When I was young, I always loved the stories where the characters may not have had much, but their house was sparkling clean, their clothes neatly mended, and their garden tilled, weeded, and supported as needed. Sadly, admiration doesn’t always translate to imitation. Cleaning is not my thing. When my children were young and saw me pull out the vacuum cleaner they immediately asked, “Who’s coming over?” This was a pretty accurate assessment of the situation.
I love having a clean home, but I’m not much on maintenance cleaning–it just isn’t a priority. It gets downright dirty around here sometimes. I feel bad about it. But not quite bad enough to rectify it or to put down my book (or my writer’s notebook, or my glass of wine…). And spring cleaning? Do people really still do that? I mean that intensive wall-washing, curtain-washing, cabinet-scrubbing crazed top-to-bottom house cleaning?
Ellen Taylor, a Maine poet, tackles this topic in her poem, Spring Cleaning ,and though I may not be a cleaning goddess, Taylor’s poem resonates. There is something deeply satisfying about the click and clack of grit whirling down the vacuum cleaner hose. And I’ll let you in on a little secret– cleaning is especially satisfying when there’s a good supply of dust bunnies, dirt and debris to disappear and you can make visible progress!
By Ellen M. Taylor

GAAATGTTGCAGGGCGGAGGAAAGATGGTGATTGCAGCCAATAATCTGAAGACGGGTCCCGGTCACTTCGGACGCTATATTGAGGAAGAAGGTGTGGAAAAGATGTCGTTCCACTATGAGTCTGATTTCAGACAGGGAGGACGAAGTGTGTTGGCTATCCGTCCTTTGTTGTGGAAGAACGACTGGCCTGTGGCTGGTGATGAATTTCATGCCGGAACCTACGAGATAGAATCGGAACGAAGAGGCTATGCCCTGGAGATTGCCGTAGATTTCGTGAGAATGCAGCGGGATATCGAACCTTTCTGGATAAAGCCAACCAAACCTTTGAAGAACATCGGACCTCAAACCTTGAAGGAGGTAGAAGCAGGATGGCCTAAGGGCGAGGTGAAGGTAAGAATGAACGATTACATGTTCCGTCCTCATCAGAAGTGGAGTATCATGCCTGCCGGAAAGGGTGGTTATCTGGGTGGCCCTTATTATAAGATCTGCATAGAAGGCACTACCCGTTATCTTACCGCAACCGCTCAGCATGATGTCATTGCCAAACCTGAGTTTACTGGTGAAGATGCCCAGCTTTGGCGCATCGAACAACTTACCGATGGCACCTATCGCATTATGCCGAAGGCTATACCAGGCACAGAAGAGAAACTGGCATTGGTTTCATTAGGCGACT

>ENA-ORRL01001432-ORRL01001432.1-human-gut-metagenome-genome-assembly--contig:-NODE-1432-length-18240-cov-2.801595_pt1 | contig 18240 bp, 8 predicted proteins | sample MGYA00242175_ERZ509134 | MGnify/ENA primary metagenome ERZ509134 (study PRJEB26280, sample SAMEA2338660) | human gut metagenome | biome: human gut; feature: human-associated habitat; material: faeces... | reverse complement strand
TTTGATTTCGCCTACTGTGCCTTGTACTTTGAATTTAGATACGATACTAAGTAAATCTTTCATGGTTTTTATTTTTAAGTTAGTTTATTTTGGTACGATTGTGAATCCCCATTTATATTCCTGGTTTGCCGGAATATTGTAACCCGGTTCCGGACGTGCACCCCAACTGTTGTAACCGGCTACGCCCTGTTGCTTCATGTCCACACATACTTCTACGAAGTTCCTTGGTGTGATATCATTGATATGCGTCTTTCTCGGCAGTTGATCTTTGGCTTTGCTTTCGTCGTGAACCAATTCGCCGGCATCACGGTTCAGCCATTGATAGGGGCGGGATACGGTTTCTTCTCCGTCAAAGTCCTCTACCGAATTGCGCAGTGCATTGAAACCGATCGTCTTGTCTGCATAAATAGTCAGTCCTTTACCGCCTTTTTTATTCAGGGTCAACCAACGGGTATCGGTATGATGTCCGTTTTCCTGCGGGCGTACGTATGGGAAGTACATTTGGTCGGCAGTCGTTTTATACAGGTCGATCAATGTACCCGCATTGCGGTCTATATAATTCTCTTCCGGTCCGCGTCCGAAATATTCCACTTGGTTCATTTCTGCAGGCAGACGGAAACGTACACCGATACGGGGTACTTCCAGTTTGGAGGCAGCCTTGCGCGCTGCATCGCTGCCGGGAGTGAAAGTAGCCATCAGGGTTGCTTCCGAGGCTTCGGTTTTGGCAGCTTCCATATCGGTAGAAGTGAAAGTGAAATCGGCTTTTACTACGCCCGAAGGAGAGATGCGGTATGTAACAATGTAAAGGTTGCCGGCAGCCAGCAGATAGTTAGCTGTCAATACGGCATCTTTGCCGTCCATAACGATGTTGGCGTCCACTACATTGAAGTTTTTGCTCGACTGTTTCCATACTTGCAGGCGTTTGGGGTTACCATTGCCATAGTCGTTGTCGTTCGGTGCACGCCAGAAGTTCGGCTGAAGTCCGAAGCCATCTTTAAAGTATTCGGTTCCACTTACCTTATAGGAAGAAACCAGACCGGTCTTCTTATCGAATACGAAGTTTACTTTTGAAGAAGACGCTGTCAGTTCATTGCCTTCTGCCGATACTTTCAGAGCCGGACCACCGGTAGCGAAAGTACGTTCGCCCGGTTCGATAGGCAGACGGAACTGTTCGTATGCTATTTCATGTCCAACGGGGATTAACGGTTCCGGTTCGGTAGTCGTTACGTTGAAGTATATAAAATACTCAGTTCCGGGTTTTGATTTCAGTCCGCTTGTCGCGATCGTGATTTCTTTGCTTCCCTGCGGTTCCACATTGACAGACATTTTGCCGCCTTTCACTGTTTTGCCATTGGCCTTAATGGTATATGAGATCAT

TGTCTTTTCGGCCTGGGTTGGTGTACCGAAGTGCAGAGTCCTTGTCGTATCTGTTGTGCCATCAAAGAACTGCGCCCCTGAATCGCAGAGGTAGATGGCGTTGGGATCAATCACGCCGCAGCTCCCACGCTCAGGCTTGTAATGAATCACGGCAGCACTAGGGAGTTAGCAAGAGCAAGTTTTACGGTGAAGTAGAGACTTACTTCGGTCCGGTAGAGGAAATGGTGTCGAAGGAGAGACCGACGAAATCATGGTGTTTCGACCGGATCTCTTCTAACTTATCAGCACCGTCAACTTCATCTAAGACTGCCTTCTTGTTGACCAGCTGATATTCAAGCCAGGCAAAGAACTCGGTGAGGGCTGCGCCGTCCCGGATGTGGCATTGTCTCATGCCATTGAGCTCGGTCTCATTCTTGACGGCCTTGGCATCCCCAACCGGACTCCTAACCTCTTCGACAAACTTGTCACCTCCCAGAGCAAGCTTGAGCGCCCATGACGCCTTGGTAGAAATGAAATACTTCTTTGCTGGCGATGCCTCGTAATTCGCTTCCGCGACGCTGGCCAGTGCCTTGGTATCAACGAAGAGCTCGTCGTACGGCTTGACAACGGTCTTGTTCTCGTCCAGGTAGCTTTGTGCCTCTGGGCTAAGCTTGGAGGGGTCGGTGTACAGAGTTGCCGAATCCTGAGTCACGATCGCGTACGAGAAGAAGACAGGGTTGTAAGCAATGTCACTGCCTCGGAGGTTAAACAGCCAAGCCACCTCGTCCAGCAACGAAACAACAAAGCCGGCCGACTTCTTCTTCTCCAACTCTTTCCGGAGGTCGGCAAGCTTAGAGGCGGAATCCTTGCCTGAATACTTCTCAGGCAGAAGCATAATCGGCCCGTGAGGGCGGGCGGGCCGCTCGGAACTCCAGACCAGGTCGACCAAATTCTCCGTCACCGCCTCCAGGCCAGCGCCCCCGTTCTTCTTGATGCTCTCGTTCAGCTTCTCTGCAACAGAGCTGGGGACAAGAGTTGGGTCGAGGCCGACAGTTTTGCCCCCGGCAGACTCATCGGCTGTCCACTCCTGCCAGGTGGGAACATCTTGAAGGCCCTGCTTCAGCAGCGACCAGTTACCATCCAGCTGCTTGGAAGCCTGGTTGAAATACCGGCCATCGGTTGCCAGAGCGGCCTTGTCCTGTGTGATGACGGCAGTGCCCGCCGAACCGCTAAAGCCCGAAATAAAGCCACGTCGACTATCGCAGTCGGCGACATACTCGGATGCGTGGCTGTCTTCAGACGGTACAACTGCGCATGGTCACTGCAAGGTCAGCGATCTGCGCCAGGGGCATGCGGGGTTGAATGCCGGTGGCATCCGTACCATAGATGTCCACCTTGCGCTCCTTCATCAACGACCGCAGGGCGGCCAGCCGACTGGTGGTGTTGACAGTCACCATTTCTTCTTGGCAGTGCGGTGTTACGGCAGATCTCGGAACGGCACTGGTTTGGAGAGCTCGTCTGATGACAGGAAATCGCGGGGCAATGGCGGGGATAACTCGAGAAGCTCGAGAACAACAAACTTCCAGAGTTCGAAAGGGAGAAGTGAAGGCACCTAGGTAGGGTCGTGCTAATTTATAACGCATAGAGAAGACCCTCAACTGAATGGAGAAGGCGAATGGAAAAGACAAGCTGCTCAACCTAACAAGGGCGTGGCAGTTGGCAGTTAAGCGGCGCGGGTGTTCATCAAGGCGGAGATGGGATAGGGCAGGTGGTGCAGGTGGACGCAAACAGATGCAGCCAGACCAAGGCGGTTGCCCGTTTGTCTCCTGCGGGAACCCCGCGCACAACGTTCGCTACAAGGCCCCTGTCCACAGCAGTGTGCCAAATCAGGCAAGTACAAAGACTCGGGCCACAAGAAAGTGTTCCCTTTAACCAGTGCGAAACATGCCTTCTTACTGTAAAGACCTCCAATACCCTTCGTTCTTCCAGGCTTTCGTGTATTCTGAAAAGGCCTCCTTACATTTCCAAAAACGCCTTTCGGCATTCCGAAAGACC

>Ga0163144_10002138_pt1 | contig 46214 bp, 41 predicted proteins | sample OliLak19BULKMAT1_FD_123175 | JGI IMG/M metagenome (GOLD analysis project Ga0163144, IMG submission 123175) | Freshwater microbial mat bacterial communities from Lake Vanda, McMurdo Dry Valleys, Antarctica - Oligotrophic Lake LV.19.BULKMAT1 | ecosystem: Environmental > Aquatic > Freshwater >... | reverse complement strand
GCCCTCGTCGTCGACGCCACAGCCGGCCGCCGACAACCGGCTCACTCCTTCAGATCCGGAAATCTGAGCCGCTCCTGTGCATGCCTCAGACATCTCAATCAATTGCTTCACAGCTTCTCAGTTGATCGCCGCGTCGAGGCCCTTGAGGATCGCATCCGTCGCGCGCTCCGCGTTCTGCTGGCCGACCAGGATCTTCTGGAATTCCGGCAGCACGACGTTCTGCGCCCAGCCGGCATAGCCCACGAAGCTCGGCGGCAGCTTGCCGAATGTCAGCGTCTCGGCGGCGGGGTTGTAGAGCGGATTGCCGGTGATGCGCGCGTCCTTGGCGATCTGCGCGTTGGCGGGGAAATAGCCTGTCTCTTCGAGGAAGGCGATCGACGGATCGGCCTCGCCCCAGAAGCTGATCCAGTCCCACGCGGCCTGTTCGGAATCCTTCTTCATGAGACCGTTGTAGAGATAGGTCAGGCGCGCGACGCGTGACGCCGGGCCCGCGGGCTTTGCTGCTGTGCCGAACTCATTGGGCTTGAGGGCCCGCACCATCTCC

Why are there no poems of the joy of vacuum cleaning after a long
winter? Of the pleasure of pulling the couch back, sucking up cobwebs, dead
flies, candy cane wrappers, cookie crumbs? The sun rises earlier now, flooding
the room with daffodil light, enough to see long unseen clumps of dog hair, (Read the rest by clicking on the title.)
Soon after enjoying this poem, I read April Pulley Sayre’s Stars Beneath Your Bed: The Surprising Story of Dust, to my class. Pulley poetically explores the origins of dust–“Dust can be bits of unexpected things-“– and its timelessness –“Old dust stays around.”
This tickled my imagination and combined with Taylor’s poem to inspire me to rethink dust and dusting and to write this poem.
The dust on my floors
has been stirred
by the feet of dinosaurs,
the leaping of gazelles and
the sweet shuffle of footie pj’s
in the early morning
on chilly winter days.
When I sweep the floor
and make the dust fly,
I stir up a tornado
of particles and pollens,
and pharaohs dance with dodos
in a temporary tango.
Scales from a butterfly’s wing,
a stray piece
from a comet’s streaking tail,
or fragments of skin-kissed skin
from my once-upon-a-time-toddlers
accumulate atop the old wooden table,
where once my grandparents dined,
and coat the lightbulbs
in the hallway chandelier.
With duster in hand,
I wipe away the remnants,
that our history
is writ through dust,
as is that of the universe.
Ashes to ashes
Dust to dust
Molly Hogan (c) 2016
If you’re interested in reading more poetry, Laurie Purdie Salas is hosting this week’s Poetry Friday Roundup.